After hearing so much about the temples, markets, and cuisine of Northern Thailand, my visit to Chiang Mai was among the most highly anticipated parts of my trip, and it didn't disappoint. Upon my arrival in the city after a one-hour flight from Bangkok, I descended upon Chiang Mai's famous Jing Jai Market, where I ordered an iced lemongrass tea to sip as I shopped. The crowds seemed to be a healthy mix of locals and European vacationers; after all, the farmers' market was the city's top place to see and be seen on a Sunday afternoon.

As I balanced several shopping bags in two hands, I tucked into my first exposure to the much heralded and beloved Northern Thai cuisine, starting with dishes like laap muang, a salad made with minced meat and dried chilies, and sai oua, a pork sausage with red curry paste, all served with a gorgeous, light purple butterfly pea sticky rice. Later that day, I took an electric tuk-tuk to Chiang Mai's Old Town, where I spent time admiring the 14th-century Wat Phra Singh temple and experienced one of the city's most famous street food carts, Khao Kha Moo Chang Phueak, where I had a delicious meal of stewed pork leg over rice and black bean buns for dessert.

That evening, I collapsed in my bed at the luxurious 137 Pillars House Chiang Mai. The property was built on a late 19th-century teak homestead which was once the residence of the son of Anna Leonowens, the main character in the classic musical "The King and I." Every element of my stay— from the Art Deco bar cart to the framed vintage photographs and the refined, uniformed staff—felt like stepping into an Old Hollywood film.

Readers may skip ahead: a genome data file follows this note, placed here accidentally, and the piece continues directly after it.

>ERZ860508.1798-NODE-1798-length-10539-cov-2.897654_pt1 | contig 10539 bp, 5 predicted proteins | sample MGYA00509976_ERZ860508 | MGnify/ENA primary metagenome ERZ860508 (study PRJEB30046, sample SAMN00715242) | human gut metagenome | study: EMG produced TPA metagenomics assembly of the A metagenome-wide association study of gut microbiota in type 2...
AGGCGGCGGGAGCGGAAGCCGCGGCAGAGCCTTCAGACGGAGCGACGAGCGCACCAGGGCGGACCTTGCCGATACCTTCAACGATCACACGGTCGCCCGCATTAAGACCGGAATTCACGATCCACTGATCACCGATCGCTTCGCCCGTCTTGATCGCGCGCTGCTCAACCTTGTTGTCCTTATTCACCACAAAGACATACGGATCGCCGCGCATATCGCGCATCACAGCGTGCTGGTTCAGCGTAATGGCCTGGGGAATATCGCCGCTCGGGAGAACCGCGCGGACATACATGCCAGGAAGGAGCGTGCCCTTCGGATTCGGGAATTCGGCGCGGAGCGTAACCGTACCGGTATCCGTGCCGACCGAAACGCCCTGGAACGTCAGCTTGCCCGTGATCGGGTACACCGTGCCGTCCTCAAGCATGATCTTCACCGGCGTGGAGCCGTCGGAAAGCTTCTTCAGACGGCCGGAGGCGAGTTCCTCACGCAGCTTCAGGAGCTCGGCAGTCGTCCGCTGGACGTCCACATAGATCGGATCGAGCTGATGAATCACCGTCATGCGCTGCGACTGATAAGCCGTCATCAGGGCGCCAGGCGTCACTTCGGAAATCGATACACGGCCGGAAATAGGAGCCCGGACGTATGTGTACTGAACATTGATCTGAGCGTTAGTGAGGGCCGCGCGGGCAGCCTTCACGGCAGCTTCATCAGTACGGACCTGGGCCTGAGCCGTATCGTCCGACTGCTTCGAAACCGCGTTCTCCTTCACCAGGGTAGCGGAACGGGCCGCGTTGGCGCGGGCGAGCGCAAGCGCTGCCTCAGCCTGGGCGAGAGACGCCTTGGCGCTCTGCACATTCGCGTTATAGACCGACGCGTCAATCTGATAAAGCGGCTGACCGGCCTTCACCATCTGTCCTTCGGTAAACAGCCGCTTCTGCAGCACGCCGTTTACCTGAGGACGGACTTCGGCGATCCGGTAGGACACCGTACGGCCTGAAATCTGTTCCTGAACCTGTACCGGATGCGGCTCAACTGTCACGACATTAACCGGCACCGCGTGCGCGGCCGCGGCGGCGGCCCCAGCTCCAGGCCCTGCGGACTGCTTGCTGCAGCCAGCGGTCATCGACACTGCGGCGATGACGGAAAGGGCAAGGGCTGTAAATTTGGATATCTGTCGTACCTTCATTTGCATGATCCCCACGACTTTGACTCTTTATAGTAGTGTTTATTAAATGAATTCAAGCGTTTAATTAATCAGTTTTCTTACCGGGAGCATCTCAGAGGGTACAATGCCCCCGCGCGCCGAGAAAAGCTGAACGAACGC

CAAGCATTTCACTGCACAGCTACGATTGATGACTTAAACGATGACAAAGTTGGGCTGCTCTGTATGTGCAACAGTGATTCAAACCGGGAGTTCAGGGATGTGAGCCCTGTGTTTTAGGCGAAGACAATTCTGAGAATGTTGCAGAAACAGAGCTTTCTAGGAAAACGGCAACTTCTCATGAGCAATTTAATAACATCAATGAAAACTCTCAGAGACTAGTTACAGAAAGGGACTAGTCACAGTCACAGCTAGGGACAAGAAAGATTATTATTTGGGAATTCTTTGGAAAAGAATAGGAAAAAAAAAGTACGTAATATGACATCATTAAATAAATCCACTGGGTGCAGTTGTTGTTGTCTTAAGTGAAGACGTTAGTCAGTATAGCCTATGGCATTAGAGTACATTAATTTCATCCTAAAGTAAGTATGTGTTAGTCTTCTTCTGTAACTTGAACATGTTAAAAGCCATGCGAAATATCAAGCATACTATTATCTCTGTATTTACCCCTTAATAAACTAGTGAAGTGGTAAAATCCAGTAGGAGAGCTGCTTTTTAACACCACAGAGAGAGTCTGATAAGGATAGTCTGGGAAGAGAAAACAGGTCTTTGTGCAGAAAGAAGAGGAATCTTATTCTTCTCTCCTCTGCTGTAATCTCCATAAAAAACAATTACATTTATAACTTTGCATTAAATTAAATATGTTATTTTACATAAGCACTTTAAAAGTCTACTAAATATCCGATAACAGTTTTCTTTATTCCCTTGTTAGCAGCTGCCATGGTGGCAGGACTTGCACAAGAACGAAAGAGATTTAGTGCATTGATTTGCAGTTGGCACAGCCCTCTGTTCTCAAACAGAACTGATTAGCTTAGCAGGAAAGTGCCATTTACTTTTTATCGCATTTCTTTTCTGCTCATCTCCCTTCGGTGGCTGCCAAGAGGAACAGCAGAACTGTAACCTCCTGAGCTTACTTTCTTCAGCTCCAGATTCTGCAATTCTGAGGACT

137 Pillars House Chiang Mai

Courtesy of 137 Pillars House Chiang Mai

Here, I got the trip's deepest sleep, perhaps because Chiang Mai's street markets required some serious strategy. The Sunday night market was filled with shoppers from around the world, walking side by side in search of deals. The sounds of shopping bags being filled, alongside the usual haggling and bargaining, filled the air. The craftsmanship I saw on display was astounding. It seemed that creativity was everywhere to be found in this city.

Relaxation in Hua Hin

My exhaustion couldn't have come at a more opportune time: I was about to head to Hua Hin, the beachside resort city that, in recent years, has become an uber-popular weekend getaway spot for Thais in the know. After days of temple-hopping, ceramics shopping, and eating, I was ready to fully immerse myself in some relaxation. I was told Hua Hin was the place to find it.

I checked in to the Anantara Hua Hin Resort & Spa, a classic resort property that put Hua Hin on the map. The majority of the hotel's clientele seemed to be Thais who were making a city escape from Bangkok, most likely due to it being a holiday weekend in the country: the King's birthday was the next day, and the streets were decorated with hanging string lights that lit up the night sky. Being there that weekend made me feel like I, too, was a local.